Money Isn't The Only Thing Making Bosses Happy Credit: Money in bag image via Shutterstock

Being a boss means much more than a bigger paycheck, new research finds.

A study by the Pew Research Center revealed that in addition to earning higher salaries, America's bosses are more satisfied with their family life, jobs and overall financial situation than nonmanagerial employees are. Additionally, top managers who have children are less likely than other working parents to say parenthood has been an obstacle to job advancement.

Specifically, 83 percent of bosses describe themselves as "very satisfied" with their family situation, compared with just 74 percent of nonmanagerial workers. The gap widens, however, when the subject turns to jobs. Nearly 70 percent of bosses are very satisfied with their current position, compared with less than half of nonmanagerial workers. [5 Ways to Improve Your Work-Life Balance Today]

Top managers are also significantly more likely than those who work for them to think of their job as a career and less likely to say it's just a job. In addition, managers are more likely to say they have sufficient education and training to help them succeed and to believe they are fairly paid for the work they do.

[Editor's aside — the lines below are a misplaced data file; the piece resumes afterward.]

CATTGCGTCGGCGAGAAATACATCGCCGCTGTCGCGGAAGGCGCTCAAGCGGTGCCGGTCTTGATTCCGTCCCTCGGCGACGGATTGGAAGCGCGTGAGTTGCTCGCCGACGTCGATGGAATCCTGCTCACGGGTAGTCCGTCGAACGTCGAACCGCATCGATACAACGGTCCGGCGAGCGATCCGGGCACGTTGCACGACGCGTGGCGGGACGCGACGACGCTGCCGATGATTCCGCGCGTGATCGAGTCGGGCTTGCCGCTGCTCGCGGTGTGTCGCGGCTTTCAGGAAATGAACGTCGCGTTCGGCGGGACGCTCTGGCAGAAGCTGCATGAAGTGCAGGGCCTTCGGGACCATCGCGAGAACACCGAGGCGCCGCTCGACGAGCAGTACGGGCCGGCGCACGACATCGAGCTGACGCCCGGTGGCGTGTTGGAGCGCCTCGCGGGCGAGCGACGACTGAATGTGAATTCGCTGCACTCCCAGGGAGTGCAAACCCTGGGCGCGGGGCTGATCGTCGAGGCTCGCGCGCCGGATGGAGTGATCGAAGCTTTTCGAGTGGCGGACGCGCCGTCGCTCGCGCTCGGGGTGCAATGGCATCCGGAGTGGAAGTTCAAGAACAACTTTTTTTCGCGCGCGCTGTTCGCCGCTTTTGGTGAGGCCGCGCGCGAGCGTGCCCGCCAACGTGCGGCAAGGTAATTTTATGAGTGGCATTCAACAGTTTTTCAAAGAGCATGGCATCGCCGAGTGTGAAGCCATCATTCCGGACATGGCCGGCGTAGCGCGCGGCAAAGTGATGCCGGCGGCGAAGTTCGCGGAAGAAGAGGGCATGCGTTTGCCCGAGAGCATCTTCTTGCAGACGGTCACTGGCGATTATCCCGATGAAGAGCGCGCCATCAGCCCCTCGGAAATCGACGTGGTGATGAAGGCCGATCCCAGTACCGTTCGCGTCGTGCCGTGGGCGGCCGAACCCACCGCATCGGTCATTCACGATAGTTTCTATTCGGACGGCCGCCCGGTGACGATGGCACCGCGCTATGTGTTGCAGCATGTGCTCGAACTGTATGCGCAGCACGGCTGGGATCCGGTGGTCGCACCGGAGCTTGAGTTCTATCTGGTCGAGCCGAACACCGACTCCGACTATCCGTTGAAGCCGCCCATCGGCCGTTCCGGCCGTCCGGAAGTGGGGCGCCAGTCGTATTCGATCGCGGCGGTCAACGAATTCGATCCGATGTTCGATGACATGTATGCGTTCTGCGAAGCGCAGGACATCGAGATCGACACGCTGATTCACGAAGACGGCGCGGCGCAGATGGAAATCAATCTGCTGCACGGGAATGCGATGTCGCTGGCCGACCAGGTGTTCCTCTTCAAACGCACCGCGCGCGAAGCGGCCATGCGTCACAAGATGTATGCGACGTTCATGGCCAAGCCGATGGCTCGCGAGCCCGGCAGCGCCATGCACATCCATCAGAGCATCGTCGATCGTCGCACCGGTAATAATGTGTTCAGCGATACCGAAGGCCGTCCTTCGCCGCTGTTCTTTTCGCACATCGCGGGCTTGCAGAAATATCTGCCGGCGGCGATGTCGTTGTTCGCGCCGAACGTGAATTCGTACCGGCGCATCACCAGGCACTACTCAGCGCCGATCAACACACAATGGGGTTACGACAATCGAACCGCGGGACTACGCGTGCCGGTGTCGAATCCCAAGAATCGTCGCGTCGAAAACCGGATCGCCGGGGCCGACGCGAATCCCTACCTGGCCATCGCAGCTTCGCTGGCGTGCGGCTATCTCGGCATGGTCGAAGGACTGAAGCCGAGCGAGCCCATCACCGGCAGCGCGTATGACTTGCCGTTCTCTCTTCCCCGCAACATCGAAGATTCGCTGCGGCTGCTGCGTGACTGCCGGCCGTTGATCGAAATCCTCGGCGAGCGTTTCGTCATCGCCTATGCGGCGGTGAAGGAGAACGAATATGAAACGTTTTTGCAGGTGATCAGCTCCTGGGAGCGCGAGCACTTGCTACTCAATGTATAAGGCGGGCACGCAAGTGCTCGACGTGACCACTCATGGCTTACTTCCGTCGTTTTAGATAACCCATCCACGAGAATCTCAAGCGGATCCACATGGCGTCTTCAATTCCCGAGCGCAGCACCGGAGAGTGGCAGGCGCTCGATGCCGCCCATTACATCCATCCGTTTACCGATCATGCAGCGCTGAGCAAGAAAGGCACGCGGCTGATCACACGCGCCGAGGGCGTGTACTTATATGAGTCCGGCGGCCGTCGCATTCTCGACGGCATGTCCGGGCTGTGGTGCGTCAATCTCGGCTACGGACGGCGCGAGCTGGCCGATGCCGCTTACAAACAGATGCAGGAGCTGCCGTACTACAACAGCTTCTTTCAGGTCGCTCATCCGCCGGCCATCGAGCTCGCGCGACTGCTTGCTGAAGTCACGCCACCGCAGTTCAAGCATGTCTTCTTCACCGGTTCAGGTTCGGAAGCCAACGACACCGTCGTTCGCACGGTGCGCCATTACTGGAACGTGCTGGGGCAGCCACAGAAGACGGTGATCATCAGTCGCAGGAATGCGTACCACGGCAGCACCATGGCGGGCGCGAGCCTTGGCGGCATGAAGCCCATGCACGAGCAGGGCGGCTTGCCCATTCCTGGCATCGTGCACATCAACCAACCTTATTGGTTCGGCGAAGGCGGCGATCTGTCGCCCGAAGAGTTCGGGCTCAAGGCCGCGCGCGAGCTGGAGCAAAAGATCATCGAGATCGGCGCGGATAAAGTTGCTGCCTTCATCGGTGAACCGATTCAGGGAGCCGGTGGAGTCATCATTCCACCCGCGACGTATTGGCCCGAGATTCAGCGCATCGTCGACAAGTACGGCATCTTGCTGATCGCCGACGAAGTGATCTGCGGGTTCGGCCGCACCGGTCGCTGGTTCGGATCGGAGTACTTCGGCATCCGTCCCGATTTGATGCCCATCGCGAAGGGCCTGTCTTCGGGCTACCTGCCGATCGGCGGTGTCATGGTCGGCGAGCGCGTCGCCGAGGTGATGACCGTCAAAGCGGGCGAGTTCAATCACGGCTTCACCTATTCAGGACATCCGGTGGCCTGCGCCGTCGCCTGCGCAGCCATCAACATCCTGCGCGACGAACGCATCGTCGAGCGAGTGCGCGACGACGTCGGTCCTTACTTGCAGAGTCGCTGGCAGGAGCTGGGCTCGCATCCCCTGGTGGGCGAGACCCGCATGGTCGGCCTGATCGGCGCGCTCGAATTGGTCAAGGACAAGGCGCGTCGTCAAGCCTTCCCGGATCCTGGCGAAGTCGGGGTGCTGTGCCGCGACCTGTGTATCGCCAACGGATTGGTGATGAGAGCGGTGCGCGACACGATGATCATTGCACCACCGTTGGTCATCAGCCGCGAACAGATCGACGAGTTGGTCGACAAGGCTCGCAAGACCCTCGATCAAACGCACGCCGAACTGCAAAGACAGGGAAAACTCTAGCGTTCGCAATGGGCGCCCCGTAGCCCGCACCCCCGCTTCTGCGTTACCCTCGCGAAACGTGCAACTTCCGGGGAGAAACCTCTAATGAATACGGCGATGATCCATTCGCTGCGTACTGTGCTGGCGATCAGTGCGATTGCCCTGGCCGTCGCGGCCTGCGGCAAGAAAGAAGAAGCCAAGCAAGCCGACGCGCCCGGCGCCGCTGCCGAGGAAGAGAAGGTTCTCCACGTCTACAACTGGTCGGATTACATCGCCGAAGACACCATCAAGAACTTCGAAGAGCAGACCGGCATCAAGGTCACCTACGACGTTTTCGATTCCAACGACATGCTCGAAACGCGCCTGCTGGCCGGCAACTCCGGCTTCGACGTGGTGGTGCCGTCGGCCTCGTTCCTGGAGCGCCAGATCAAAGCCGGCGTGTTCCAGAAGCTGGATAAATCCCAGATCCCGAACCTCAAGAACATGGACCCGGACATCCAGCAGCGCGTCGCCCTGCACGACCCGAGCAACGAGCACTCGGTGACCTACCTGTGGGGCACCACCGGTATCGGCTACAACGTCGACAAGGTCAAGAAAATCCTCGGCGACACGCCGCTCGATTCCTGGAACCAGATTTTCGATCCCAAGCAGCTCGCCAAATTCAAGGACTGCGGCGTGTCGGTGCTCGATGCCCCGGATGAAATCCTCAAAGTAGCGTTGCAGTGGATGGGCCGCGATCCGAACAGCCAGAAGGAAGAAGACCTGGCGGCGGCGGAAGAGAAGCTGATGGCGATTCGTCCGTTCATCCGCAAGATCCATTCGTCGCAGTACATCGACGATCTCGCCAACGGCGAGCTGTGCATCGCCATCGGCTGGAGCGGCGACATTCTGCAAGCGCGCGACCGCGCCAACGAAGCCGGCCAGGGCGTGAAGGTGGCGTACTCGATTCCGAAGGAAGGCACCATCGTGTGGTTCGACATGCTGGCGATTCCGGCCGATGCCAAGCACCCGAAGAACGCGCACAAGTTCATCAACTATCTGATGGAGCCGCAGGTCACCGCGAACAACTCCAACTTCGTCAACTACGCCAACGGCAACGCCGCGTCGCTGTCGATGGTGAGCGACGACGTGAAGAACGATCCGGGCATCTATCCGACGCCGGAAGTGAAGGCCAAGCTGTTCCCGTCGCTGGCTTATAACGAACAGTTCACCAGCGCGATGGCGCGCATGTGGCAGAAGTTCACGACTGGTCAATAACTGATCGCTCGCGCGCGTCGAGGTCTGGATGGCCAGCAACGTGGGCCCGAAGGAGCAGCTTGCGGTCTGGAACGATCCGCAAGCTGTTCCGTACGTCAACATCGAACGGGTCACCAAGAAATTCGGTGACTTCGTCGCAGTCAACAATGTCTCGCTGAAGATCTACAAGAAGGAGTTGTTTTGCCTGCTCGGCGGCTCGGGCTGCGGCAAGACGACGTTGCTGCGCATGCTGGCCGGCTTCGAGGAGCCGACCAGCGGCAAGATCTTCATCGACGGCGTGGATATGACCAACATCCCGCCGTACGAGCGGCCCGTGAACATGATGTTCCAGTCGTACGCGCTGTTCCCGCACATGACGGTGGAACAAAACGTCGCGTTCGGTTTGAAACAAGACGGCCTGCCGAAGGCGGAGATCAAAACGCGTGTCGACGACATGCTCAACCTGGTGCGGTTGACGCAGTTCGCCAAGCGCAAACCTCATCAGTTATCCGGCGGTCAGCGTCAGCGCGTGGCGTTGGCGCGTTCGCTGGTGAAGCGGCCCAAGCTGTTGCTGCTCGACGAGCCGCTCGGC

Bosses also are more satisfied with their financial bottom line. The study showed that four in 10 top managers said they are very satisfied with their financial situation, compared with just 28 percent of nonmanagerial workers.

The researchers said that considering these findings, it isn't surprising that bosses are only about half as likely as other workers to be looking for another job.

The study also discovered that white men were most likely to be bosses. Sixteen percent of men, compared to just 10 percent of women, are top managers, while 16 percent of all whites are bosses, compared with 6 percent of blacks and 4 percent of Hispanics.

The research showed that, having recently entered the workforce, millennials are the least likely age group to be in charge: Only 4 percent of millennials are bosses, compared with 16 percent of Gen Xers and 17 percent of baby boomers.

Today's bosses also are somewhat better educated than other adults. According to the survey, those with college degrees or some college experience are nearly twice as likely to have a top managerial job than those with less education.

The study was based on surveys of 1,301 full-time and part-time workers.

Originally published on BusinessNewsDaily.